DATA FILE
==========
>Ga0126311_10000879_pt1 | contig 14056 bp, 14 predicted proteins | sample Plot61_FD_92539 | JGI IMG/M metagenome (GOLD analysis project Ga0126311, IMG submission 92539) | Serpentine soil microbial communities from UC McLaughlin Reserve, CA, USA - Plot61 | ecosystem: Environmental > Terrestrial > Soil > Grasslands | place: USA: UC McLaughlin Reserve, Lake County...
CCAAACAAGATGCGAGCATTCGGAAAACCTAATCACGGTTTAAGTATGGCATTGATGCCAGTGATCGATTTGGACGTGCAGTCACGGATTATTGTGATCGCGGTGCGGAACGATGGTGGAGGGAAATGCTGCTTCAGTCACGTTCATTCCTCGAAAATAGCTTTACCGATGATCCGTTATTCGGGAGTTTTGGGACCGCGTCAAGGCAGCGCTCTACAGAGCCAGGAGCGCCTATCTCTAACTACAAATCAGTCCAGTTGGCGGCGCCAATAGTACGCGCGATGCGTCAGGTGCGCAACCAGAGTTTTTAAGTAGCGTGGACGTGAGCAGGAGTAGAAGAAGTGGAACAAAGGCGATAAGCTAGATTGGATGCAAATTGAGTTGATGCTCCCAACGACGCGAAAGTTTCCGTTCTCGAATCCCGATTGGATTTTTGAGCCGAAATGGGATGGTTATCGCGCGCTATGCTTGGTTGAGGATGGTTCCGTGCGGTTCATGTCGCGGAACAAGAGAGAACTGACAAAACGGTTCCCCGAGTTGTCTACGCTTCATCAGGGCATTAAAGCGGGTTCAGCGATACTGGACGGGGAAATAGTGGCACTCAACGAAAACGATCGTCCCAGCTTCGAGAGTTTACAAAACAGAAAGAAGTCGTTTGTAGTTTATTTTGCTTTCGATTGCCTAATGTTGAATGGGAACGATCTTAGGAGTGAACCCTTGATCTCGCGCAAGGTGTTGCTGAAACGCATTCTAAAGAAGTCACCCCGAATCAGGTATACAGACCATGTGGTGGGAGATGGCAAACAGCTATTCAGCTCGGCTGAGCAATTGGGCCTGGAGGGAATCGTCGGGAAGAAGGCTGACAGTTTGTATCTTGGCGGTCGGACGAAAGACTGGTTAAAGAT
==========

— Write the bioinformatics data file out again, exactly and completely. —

>Ga0126311_10000879_pt1 | contig 14056 bp, 14 predicted proteins | sample Plot61_FD_92539 | JGI IMG/M metagenome (GOLD analysis project Ga0126311, IMG submission 92539) | Serpentine soil microbial communities from UC McLaughlin Reserve, CA, USA - Plot61 | ecosystem: Environmental > Terrestrial > Soil > Grasslands | place: USA: UC McLaughlin Reserve, Lake County...
CCAAACAAGATGCGAGCATTCGGAAAACCTAATCACGGTTTAAGTATGGCATTGATGCCAGTGATCGATTTGGACGTGCAGTCACGGATTATTGTGATCGCGGTGCGGAACGATGGTGGAGGGAAATGCTGCTTCAGTCACGTTCATTCCTCGAAAATAGCTTTACCGATGATCCGTTATTCGGGAGTTTTGGGACCGCGTCAAGGCAGCGCTCTACAGAGCCAGGAGCGCCTATCTCTAACTACAAATCAGTCCAGTTGGCGGCGCCAATAGTACGCGCGATGCGTCAGGTGCGCAACCAGAGTTTTTAAGTAGCGTGGACGTGAGCAGGAGTAGAAGAAGTGGAACAAAGGCGATAAGCTAGATTGGATGCAAATTGAGTTGATGCTCCCAACGACGCGAAAGTTTCCGTTCTCGAATCCCGATTGGATTTTTGAGCCGAAATGGGATGGTTATCGCGCGCTATGCTTGGTTGAGGATGGTTCCGTGCGGTTCATGTCGCGGAACAAGAGAGAACTGACAAAACGGTTCCCCGAGTTGTCTACGCTTCATCAGGGCATTAAAGCGGGTTCAGCGATACTGGACGGGGAAATAGTGGCACTCAACGAAAACGATCGTCCCAGCTTCGAGAGTTTACAAAACAGAAAGAAGTCGTTTGTAGTTTATTTTGCTTTCGATTGCCTAATGTTGAATGGGAACGATCTTAGGAGTGAACCCTTGATCTCGCGCAAGGTGTTGCTGAAACGCATTCTAAAGAAGTCACCCCGAATCAGGTATACAGACCATGTGGTGGGAGATGGCAAACAGCTATTCAGCTCGGCTGAGCAATTGGGCCTGGAGGGAATCGTCGGGAAGAAGGCTGACAGTTTGTATCTTGGCGGTCGGACGAAAGACTGGTTAAAGAT